S. Rockwell (U.S.A.)
(Poet, Critic & Author)
The simplicity of Islam, the powerful appeal and the compelling
atmosphere of its mosques, the earnestness of its faithful adherents, the
confidence inspiring realization of the millions throughout the world who
answer the five daily calls to prayer --- these factors attracted me from
the first. But after I had determined to become a follower of Islam, I found
many deeper reasons for confirming my decision. The mellow concept of life
-- fruit of the Prophet's combined course of action and contemplation ---
the wise counsel, the admonitions to charity and mercy, the broad
humanitarianism, the pioneer declaration of woman's property rights - these
and other factors of the teachings of the man of Mecca were to me among the
most obvious evidence of a practical religion so tersly and so aptly
epitomized in the cryptic words of Muhammad, "Trust in God and tie your
camel". He gave us a religious system of normal action, not blind faith in
the protection of an unseen force in spite of our own neglect, but
confidence that if we do all things rightly and to the best of our ability,
we may trust in what comes as the Will of God.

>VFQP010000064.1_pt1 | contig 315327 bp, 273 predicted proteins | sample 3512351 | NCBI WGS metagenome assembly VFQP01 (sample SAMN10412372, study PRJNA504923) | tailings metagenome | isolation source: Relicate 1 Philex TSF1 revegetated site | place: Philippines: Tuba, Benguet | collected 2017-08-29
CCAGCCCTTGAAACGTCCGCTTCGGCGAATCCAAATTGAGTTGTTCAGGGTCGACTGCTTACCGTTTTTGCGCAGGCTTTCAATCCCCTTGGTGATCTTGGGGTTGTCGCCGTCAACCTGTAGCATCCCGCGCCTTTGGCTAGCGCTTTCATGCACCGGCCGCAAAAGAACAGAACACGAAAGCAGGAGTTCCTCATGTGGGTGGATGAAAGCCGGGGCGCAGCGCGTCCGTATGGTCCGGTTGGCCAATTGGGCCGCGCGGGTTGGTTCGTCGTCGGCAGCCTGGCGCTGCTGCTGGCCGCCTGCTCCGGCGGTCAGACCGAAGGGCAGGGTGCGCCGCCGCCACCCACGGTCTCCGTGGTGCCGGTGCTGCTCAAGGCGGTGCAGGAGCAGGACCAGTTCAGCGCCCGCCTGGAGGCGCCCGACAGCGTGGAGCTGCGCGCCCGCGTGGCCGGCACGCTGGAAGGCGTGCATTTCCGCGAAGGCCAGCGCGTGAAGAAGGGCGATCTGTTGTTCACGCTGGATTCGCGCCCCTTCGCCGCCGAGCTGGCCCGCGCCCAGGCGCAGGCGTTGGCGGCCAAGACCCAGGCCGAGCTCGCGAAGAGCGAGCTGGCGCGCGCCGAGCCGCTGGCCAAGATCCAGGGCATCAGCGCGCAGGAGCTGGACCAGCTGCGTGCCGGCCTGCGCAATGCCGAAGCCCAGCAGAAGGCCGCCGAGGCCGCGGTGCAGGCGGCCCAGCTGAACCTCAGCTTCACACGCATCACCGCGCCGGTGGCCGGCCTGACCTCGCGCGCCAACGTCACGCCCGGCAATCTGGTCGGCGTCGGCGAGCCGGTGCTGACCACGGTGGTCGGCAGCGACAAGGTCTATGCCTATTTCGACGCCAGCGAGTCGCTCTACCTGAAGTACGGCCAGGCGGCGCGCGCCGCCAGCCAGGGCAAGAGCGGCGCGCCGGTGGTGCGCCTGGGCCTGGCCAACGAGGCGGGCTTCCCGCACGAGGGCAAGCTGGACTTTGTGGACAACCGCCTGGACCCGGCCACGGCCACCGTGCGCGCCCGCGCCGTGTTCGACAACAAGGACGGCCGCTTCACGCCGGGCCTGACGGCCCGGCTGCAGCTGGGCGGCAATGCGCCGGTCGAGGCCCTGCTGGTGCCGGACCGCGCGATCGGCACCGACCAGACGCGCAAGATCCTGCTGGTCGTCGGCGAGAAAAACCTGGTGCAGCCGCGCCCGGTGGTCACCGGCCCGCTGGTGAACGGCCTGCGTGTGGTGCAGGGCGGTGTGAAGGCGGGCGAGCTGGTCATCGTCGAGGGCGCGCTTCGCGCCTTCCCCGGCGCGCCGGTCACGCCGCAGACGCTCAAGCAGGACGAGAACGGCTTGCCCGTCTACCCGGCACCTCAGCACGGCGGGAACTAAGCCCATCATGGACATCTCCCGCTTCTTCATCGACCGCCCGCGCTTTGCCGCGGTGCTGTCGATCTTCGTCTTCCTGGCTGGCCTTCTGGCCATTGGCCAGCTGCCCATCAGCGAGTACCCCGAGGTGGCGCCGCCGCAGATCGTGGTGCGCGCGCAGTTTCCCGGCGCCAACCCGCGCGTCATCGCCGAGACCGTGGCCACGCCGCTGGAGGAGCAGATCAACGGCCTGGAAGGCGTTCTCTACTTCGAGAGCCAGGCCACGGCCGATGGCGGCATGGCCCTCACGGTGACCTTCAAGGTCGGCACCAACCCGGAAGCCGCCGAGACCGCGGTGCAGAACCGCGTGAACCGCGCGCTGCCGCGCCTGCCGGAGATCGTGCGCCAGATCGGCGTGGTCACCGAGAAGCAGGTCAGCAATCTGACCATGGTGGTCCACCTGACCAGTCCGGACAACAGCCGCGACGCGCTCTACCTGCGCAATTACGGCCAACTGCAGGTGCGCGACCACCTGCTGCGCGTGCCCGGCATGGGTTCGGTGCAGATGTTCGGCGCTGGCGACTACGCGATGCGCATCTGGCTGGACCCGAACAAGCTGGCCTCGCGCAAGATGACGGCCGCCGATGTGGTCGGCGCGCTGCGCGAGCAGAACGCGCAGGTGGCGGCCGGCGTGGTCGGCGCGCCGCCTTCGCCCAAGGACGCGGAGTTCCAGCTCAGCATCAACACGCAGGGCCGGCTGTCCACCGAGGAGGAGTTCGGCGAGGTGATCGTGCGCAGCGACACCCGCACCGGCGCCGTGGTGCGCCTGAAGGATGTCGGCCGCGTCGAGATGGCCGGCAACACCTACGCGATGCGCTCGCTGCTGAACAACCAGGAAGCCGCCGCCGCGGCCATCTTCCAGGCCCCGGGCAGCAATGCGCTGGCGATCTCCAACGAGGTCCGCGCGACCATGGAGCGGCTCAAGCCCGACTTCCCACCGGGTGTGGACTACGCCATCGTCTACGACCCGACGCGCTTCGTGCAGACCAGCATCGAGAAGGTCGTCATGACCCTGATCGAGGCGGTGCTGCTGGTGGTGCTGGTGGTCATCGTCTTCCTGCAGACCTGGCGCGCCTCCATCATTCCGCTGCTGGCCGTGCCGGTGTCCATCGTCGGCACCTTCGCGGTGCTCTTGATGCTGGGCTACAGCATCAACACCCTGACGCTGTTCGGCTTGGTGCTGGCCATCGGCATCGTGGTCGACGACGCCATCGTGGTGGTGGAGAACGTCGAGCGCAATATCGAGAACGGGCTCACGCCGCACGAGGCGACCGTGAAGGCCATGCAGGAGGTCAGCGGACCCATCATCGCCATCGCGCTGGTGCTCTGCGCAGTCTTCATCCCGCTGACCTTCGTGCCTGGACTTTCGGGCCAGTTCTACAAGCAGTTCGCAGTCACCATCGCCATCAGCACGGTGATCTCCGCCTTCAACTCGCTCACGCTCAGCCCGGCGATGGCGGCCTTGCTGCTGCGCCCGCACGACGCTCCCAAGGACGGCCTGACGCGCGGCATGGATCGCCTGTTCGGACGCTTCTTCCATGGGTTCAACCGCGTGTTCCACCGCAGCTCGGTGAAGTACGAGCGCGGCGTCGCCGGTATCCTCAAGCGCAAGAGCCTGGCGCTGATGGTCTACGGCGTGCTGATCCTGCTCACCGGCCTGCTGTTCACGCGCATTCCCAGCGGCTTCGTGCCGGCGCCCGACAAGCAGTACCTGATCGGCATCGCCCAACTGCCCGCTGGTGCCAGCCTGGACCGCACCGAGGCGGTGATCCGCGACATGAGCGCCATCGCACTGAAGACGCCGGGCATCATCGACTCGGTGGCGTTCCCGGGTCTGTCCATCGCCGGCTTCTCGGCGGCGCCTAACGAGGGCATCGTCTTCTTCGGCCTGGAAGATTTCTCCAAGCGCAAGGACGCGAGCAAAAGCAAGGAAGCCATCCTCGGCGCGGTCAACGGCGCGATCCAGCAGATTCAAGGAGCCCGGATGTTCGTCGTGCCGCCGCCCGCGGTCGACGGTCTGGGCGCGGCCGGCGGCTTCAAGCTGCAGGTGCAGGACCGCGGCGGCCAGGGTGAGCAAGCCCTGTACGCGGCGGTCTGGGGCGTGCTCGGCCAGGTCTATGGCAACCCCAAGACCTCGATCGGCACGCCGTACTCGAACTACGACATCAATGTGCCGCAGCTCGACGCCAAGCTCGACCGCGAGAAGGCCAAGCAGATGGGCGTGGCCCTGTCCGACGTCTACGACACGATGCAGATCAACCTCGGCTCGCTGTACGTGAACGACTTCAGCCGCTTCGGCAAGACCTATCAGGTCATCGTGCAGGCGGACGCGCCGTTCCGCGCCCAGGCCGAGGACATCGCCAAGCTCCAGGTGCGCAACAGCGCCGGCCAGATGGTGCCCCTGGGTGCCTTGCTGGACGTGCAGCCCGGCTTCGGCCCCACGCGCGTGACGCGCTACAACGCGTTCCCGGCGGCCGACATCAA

The broadminded tolerance of Islam for other religions recommends it to
all lovers of liberty. Muhammad admonished his followers to treat well the
believers in the Old and New Testaments; and Abraham, Moses and Jesus are
acknowledged as co-prophets of the One God. Surely this is generous and far
in advance of the attitude of other religions.
The total freedom from idolatory ... is a sign of the salubrious strength
and purity of the Muslim faith.
The original teachings of the Prophet of God have not been engulfed in
the maze of changes and additions of doctrinarians. The Qur'an remains as it
came to the corrupt polytheistic people of Muhammad's time, changeless as
the holy heart of Islam itself.
Moderation and temperance in all things, the keynotes of Islam, won my
unqualified approbation. The health of his people was cherished by the
Prophet, who enjoined them to observe strict cleanliness and specified fasts
and to subordinate carnal appetites ... when I stood in the inspiring
mosques of Istanbul, Damascus, Jerusalem, Cairo, Algiers, Tangier, Fez and
other cities, I was conscious of a powerful reaction [to] the potent uplift
of Islam's simple appeal to the sense of higher things, unaided by elaborate
trappings, ornamentations, figures, pictures, music and ceremonial ritual.
The mosque is a place of quiet contemplation and self-effacement in the
greater reality of the One God.
The democracy of Islam has always appealed to me. Potentate and pauper
have the same rights on the floor of the mosque, on their knees in humble
worship. There are no rented pews nor special reserved seats.
The Muslim accepts no man as a mediator between himself and his God. He
goes direct to the invisible source of creation and life, God, without
reliance on saving formula of repentance of sins and belief in the power of
a teacher to afford him salvation.
The universal brotherhood of Islam, regardless of race, politics, colour
or country, has been brought home to me most keenly many times in my life
and this is another feature which drew me towards the Faith.